Why we need systematic reviews and metaanalyses

It is generally accepted that the best primary evidence on the effectiveness of healthcare interventions comes from the results of well-designed and well-conducted RCTs. As in any scientific experiment, the observed effect in a clinical trial is composed of the true

Fig. 11.2 Schematic representation of the effect of random and systematic error in a research project. Reproduced with permission from [8].

underlying effect plus the effect of both random and systematic error (Fig. 11.2) (see also Section 3.4.1).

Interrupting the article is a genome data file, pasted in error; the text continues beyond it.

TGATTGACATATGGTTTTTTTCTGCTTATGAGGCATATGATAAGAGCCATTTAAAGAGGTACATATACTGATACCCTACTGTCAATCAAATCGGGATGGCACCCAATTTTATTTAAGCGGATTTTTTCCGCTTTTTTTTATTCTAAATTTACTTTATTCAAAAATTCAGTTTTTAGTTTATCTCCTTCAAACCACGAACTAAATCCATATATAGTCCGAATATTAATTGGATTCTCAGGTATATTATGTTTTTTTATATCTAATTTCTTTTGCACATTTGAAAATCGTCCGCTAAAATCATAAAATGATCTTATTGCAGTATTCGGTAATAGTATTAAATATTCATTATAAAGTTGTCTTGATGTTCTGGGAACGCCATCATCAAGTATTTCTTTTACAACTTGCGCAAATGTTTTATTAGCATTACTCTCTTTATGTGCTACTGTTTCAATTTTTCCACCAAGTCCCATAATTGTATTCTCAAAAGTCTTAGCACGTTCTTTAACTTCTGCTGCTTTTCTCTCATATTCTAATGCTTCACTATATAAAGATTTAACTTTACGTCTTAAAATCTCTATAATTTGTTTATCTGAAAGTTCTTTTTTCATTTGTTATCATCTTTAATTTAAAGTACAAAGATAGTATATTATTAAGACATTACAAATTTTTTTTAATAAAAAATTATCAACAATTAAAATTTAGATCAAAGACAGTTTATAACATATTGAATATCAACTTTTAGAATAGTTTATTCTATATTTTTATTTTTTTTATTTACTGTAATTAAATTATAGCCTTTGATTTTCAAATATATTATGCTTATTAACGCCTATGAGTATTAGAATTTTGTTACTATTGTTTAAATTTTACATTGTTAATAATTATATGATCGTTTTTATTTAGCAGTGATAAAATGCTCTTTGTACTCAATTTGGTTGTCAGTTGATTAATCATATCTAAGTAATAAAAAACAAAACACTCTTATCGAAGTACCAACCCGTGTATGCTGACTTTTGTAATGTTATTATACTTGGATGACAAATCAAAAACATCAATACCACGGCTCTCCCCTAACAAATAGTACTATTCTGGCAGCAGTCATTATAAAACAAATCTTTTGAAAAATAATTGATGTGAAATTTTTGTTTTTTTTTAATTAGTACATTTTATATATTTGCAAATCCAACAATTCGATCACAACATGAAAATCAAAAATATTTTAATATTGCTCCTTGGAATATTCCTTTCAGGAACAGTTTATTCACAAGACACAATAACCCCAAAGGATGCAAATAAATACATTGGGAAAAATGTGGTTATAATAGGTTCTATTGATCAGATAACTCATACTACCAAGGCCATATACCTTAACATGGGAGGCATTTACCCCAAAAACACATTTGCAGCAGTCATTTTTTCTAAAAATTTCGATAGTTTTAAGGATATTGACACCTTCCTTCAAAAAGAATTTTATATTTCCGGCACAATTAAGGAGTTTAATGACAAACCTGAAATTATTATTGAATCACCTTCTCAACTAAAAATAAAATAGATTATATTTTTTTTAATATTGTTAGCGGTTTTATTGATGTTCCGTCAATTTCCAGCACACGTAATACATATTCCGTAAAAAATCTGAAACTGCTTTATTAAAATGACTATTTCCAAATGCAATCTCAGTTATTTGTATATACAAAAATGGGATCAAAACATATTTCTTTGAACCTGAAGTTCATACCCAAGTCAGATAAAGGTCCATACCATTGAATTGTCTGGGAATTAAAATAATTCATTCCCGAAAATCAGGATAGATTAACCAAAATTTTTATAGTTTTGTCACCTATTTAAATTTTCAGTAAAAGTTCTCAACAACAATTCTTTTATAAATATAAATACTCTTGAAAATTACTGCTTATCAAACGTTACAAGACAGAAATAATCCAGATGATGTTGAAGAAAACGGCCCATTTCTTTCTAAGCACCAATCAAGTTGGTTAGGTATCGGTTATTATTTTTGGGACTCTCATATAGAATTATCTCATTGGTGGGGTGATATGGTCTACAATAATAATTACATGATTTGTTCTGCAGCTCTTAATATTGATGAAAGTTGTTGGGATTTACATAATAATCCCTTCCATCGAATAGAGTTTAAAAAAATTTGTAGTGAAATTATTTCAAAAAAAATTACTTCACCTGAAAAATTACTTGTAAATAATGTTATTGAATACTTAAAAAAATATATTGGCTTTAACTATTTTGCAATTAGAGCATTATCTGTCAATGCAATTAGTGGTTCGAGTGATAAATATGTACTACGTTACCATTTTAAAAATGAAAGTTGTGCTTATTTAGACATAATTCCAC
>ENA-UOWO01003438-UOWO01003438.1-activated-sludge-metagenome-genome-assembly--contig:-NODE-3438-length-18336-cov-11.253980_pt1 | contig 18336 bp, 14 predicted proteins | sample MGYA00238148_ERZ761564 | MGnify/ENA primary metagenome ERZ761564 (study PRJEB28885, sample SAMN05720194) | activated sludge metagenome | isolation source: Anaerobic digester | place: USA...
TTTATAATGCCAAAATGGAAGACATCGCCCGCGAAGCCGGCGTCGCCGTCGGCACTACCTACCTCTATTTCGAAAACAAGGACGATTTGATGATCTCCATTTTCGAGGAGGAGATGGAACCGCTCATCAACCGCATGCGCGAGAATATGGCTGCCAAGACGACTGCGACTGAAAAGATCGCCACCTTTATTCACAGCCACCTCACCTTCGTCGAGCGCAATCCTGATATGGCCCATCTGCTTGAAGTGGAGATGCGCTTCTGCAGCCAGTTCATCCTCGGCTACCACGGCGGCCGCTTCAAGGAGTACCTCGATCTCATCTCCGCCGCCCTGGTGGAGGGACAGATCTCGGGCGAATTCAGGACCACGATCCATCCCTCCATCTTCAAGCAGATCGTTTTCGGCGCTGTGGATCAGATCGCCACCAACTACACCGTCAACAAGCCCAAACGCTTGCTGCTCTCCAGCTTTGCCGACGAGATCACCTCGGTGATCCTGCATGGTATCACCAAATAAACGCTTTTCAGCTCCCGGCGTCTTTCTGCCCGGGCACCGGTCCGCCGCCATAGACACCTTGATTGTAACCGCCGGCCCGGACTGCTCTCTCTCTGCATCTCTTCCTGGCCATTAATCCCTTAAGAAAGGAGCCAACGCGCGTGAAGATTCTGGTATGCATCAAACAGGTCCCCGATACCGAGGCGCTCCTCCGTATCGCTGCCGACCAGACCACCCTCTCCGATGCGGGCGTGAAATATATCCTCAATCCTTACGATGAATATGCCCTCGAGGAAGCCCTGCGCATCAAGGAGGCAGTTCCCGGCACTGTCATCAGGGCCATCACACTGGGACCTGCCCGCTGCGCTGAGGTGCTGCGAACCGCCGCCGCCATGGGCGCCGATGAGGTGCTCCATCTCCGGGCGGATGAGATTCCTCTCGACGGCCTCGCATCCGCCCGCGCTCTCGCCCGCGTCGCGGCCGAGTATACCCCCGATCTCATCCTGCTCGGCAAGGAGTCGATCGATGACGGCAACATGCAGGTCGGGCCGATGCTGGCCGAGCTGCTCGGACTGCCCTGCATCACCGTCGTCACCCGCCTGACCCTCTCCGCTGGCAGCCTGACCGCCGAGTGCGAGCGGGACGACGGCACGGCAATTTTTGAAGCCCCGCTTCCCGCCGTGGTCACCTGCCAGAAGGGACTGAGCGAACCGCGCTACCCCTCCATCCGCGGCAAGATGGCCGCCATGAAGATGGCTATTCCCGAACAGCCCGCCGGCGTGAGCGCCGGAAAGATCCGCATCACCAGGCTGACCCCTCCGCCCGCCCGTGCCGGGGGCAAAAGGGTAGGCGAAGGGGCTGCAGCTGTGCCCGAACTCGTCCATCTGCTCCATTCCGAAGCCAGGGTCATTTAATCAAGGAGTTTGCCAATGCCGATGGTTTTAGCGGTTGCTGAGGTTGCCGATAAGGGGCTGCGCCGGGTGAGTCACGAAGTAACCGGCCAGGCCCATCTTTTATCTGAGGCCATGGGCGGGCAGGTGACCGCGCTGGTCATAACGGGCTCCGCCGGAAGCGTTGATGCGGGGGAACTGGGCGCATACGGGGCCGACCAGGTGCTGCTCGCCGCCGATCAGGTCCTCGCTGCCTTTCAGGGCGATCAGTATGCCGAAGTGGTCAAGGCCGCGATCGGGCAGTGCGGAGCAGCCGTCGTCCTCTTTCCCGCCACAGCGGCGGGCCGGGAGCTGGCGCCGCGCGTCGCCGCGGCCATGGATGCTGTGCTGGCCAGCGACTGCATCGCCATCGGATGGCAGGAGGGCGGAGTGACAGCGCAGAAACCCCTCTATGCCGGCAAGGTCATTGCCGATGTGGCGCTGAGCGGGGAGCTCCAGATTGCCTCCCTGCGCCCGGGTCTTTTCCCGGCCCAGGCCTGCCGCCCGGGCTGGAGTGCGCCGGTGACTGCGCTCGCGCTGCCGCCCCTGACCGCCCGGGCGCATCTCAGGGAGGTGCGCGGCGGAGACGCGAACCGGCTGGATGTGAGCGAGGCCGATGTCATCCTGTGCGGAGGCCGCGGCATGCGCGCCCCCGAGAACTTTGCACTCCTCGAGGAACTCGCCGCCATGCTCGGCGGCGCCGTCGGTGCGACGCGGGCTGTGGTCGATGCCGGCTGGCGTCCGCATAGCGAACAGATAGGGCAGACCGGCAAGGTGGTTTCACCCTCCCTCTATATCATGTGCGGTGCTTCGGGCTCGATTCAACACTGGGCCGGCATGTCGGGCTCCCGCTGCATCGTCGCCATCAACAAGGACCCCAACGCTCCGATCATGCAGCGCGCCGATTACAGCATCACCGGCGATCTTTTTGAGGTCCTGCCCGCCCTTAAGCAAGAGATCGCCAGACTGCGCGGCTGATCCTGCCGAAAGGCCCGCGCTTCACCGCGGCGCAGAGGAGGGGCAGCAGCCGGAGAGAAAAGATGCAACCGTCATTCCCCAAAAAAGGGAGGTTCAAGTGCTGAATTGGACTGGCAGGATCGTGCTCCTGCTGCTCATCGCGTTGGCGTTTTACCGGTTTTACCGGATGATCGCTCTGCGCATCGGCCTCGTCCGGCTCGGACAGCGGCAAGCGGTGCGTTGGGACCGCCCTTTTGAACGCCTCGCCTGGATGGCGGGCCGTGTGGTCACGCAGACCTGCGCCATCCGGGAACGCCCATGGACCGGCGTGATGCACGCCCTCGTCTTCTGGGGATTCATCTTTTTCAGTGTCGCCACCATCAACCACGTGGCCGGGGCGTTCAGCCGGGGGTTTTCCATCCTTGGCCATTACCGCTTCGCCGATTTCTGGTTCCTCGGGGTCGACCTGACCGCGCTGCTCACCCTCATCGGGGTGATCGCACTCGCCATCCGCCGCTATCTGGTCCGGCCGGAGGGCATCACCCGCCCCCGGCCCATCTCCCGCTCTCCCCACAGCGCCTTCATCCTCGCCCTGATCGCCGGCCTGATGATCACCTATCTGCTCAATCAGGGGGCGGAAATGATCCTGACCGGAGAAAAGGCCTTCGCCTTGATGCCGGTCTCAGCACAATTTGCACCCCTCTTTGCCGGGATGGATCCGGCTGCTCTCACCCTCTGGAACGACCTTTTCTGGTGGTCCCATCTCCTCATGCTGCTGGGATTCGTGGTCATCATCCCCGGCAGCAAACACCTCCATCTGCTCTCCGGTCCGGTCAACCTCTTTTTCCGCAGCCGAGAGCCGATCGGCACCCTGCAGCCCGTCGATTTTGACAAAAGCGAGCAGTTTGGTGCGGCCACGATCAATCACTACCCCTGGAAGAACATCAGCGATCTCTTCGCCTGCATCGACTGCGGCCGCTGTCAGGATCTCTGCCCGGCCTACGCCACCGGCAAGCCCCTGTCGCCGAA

Random error can, of course, never be eliminated, but it can be minimized by evaluating the data from large numbers of patients (see Section 3.4.1 and Chapter 5). Systematic error or bias can arise through poor design or conduct of a study, and its effects can easily be as large or larger than the size of clinically important treatment effects [9]. This is likely to be most problematic if the underlying true effect is moderate. The aim of any systematic review and meta-analysis should be to minimize both types of errors. The systematic component addresses the issue of bias and the meta-analysis element addresses the issue of numbers and random error. The observed effect should then be as close as possible to the true underlying effect, thereby providing a reliable and realistic estimate on which to base treatment policy and future research.

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